Rosso del Soprano (the red from the heights) 2011 Palari Cru Artisan Wines-Banfi $58.99 Made from the same grapes as the Faro below. The wine is aged in one-year barrels of Troncais and Allier oak. It is bottled unfiltered and rests for another year until release. The wine has hints of red berries and spice.IMG_0212

Faro (lighthouse) 2009 DOC PalarCru Artisan Wines- Banfi $99.99 made from 60% Nerello Mascalese, 1% Cor’e Palumba, 2% Jacche 15% Nocera, 20% Nerello Cappuccio and 2% Acitana. The grapes are grown in vineyards located in Santo Stefano Briga (Messina), in sandy soil. After a soft pressing and fermentation with native yeasts in temperature controlled stainless steel tanks, the wine is aged in new barrels of Troncais and Allier oak for at least 12 months. The wine is bottled unfiltered and remains in bottle for 12 months before release. This is a complex wine with hints of ripe red fruit, spice, jasmine and a touch of vanilla.IMG_0213

Santa.Ne 2008 Palari Cru Artisan Wines-Banfi $159.99 Made from 100% “A Francisa.” Alessandro explained that over 150 years ago the farmers found a unusually clay-rich plot of land and decided to plant grapes from France. Over the years the vines adapted to the land and the farmers no loner remembered what was planted there. So in dialect they called it “A Francisa”–the grapes from France. It is a single vineyard in the heights of Santo Stefano Briga (Messina). Following the pressing of the grapes and fermentation with native yeasts at controlled temperature the wine rests for 24 months in barrels of Troncais oak and at least 2 years more in bottle unfiltered 2 years before release. The wine has hints of red fruit, tobacco, leather and spice with a touch of vanilla.


This article was originally published in “John Mariani’s Virtual Gourmet.”


By Geoff Kalish


    Discovered in the United States by more than just the wine cognoscenti, a number of excellent, sensibly priced Sicilian reds, whites and rosés are now widely available across the country.  In fact, while just a few years ago many restaurant wine lists lumped bottles from Sicily into a “Southern Italian” grouping or as “other,” these same eateries now  provide far more than meager selections of vintages in a separate “Sicilian” category. And retail shops that once rarely carried more than a token bottle of Nero d’Avola, now offer shelves devoted to selections from the island. To gain insight into what the market has to offer, the  NYC-based Wine Media Guild recently held a tasting of more than two dozen of these wines with lunch. The following are which I thought were the six best.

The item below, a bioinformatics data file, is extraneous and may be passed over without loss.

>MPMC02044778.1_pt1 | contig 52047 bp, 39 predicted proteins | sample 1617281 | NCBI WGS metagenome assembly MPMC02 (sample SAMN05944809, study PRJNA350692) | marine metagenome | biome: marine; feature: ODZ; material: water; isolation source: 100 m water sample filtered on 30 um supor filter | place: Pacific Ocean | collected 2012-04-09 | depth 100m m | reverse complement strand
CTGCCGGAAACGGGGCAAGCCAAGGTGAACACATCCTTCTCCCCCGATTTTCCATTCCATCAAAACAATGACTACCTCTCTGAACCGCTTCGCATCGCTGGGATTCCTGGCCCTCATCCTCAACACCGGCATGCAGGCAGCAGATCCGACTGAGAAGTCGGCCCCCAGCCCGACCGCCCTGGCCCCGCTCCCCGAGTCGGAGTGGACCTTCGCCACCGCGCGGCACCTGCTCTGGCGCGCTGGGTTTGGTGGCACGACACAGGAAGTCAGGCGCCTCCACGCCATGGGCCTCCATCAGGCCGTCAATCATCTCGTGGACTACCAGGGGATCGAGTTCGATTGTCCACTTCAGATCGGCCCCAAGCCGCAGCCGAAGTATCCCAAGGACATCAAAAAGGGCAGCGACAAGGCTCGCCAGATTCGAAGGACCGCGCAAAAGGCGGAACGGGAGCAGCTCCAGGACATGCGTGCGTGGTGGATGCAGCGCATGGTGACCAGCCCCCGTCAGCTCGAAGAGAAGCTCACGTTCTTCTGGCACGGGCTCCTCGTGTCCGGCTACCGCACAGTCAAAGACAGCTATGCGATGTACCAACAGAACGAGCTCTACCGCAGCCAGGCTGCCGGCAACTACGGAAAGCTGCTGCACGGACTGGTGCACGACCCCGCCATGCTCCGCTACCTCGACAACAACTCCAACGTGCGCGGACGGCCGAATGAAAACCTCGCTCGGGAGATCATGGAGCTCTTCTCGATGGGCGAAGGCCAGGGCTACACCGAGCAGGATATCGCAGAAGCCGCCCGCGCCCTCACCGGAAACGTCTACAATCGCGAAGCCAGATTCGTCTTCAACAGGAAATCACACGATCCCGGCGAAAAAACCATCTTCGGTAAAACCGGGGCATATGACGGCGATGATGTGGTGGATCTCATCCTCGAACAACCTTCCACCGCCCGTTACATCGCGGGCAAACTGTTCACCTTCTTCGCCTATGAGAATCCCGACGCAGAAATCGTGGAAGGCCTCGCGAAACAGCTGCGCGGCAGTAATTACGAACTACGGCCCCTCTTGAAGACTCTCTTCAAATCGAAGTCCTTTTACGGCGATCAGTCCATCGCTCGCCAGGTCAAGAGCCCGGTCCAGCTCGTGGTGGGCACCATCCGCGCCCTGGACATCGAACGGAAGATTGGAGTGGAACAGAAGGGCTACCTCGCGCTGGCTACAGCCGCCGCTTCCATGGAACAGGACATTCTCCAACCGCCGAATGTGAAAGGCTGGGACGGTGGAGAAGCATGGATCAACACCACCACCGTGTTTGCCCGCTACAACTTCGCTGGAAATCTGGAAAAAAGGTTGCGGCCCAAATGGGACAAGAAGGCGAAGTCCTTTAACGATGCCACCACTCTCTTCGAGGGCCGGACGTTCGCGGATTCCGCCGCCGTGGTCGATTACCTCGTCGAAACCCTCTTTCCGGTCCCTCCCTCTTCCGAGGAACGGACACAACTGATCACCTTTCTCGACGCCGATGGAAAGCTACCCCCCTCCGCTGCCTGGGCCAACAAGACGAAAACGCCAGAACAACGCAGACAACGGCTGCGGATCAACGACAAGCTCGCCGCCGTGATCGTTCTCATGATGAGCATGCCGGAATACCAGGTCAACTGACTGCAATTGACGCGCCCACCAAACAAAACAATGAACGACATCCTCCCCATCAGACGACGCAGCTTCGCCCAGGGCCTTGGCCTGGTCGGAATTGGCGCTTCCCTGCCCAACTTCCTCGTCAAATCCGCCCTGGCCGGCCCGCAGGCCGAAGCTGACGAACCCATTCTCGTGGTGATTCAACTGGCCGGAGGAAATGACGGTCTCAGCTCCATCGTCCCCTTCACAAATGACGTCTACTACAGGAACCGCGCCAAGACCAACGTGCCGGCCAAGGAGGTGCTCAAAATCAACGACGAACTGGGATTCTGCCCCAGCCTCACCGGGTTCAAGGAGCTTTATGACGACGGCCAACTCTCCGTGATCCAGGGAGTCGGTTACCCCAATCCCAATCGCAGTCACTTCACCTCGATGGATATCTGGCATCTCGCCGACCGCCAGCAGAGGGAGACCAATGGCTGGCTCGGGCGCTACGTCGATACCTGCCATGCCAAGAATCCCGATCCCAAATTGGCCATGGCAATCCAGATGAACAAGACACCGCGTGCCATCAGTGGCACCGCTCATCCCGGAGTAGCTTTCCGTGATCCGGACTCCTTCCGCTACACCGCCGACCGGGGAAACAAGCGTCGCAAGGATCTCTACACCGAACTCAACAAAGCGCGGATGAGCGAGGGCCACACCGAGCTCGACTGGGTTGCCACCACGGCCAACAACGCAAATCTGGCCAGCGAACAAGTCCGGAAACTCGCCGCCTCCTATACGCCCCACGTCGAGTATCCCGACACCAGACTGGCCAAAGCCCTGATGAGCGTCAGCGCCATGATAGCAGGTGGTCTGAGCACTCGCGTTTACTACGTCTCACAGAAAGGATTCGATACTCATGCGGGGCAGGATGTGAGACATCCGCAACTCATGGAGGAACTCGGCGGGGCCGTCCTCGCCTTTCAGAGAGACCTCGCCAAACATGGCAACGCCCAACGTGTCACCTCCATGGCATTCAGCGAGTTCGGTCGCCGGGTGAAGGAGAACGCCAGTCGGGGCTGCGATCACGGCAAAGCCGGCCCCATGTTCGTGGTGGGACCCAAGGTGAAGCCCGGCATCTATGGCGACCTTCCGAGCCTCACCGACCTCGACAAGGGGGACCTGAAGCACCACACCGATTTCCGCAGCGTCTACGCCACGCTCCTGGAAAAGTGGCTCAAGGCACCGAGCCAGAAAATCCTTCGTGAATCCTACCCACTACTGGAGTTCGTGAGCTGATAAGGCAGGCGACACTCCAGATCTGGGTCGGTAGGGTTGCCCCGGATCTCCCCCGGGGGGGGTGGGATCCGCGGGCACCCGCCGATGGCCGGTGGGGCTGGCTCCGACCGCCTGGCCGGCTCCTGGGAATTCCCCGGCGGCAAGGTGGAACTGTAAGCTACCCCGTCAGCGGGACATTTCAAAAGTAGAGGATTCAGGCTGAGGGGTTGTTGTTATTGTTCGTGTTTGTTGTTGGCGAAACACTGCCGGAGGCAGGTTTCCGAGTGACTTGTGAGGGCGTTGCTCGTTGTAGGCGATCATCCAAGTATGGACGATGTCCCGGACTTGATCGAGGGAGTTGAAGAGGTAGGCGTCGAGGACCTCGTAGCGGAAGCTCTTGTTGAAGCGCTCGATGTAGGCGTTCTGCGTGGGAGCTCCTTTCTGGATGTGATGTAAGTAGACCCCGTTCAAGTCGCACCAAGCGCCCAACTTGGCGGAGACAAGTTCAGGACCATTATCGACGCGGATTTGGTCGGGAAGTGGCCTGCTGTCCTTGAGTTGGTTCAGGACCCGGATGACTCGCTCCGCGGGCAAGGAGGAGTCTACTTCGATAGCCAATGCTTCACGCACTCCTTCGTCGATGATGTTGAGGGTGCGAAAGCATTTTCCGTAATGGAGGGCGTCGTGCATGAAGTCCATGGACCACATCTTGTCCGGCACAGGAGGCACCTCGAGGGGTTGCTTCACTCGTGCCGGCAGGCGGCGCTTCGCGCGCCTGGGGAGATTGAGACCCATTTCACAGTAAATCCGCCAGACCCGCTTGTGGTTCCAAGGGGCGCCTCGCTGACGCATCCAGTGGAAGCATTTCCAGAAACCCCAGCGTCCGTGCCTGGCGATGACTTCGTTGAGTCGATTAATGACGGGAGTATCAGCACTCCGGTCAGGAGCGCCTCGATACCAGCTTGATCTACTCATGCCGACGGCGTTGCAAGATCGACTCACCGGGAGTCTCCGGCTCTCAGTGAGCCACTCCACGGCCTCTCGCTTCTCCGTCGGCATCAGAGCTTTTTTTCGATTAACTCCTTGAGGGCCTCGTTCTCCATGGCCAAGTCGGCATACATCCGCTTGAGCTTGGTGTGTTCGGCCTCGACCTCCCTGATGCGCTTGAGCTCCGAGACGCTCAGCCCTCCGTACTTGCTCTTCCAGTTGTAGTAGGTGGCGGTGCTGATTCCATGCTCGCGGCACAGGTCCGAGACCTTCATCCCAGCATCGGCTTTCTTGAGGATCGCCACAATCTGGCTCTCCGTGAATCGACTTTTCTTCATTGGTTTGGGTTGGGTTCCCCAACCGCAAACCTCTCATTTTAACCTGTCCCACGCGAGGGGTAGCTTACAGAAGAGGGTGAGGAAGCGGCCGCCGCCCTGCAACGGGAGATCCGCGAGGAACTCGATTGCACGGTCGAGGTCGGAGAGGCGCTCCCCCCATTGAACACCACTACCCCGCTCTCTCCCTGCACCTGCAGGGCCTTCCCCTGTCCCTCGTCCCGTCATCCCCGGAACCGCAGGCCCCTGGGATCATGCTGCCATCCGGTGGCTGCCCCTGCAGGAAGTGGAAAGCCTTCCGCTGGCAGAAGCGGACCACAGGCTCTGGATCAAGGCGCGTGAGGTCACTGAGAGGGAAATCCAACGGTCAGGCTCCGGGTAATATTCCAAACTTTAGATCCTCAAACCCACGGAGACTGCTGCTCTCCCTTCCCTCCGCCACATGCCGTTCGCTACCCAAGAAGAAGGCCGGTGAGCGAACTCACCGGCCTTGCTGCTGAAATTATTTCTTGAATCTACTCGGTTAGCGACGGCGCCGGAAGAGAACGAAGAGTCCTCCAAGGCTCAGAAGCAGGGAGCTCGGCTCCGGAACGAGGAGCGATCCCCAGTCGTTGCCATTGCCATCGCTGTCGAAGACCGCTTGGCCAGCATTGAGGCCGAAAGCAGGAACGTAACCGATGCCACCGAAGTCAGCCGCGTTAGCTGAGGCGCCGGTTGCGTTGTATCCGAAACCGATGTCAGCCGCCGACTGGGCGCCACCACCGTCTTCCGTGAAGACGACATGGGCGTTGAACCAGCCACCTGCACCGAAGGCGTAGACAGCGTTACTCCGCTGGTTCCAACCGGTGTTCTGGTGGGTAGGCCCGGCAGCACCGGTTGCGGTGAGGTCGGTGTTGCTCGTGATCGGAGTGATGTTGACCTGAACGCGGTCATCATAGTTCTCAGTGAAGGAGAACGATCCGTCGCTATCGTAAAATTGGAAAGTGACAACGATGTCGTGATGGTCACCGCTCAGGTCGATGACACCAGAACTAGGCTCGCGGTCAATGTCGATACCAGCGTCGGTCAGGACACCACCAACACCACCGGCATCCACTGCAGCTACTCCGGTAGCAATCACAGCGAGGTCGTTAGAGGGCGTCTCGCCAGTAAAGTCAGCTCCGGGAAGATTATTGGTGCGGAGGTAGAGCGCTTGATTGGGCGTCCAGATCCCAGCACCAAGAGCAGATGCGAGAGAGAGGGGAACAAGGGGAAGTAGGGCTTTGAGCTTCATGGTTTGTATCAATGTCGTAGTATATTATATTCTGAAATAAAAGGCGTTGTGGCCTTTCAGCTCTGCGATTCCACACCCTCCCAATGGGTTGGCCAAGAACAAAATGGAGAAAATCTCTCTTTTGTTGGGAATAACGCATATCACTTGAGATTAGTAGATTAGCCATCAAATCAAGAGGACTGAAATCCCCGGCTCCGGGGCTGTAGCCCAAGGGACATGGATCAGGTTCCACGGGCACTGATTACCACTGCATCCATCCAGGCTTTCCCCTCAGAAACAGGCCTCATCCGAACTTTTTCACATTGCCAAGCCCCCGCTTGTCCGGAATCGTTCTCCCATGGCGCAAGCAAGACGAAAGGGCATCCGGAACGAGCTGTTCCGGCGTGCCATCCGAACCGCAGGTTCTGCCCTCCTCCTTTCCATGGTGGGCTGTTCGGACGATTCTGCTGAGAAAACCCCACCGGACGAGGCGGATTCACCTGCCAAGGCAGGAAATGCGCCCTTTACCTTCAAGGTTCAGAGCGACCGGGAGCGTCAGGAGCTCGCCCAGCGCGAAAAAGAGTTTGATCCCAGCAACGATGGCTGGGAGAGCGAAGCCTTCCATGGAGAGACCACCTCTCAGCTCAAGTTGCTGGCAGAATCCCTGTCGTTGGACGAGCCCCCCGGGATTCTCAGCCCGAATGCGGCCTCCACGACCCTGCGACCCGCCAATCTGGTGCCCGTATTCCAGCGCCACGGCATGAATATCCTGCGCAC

In general, I’m not a big fan of Italian white wines, feeling that many of them are very bland, one-dimensional products made so as not to offend the palate of even the least discerning consumer. On the other hand, of the nine whites offered, I found the 2014 Tenuta Rapitala Vigina Casalj Alcamo Classico DOC ($17) extremely enjoyable.   Made from 100% Catarratto grapes (the most widely planted white varietal in Sicily), the wine showed a bouquet and taste of ripe peaches and pears with undertones of sage and a crisp finish, perfect to pair with grilled tuna and pasta with seafood.


    With so many too sweet, low-acid rosés (rosati in Italian) on the market, the 2015 Tasca d’Almerita  Le Rosé di Regaleali Terre Siciliane ($13) was a welcome find. Made from 100% Nerello Mascalese grapes, the wine had a salmon pink color, a fragrant bouquet of ripe cherries and strawberries, with a fruity taste that was crisp and dry on the finish. This wine makes an excellent aperitif, but it also mates well with salmon or pork.


    The four standout reds were from totally different Sicilian locales. The 2014 Planeta Cerasuolo di Vittoria ($23), from vineyards outside the town of Vittoria, showed a bouquet and easy-drinking taste of ripe plums and apricots, with a long pleasant finish. This wine goes well with a wide variety of fare ranging from steak tartare to grilled veal chops to pasta with red sauce. 

    The 2011 Palari Rosso del Soprano ($59) hailed from the Messina area and is a blend of primarily Nerello Mascalese grapes (60%) and smaller amounts of five other indigenous varietals. Albeit pricy, the wine is amazingly Burgundian in style with a bouquet and taste of plums and spice and a bit more oomph than many reds from the Côte d’Or but not as overwhelmingly fruity as a number of California Pinot Noirs. Try it with grilled beef or lamb.
A well priced 2014 Cusumano Nero D’Avola ($13), from vineyards in San Giacomo, exhibited a very fruity bouquet and concentrated taste of ripe blackberries and raspberries with a long pleasant finish. Pair this wine with hamburgers or pizza as well as dark-veined cheeses.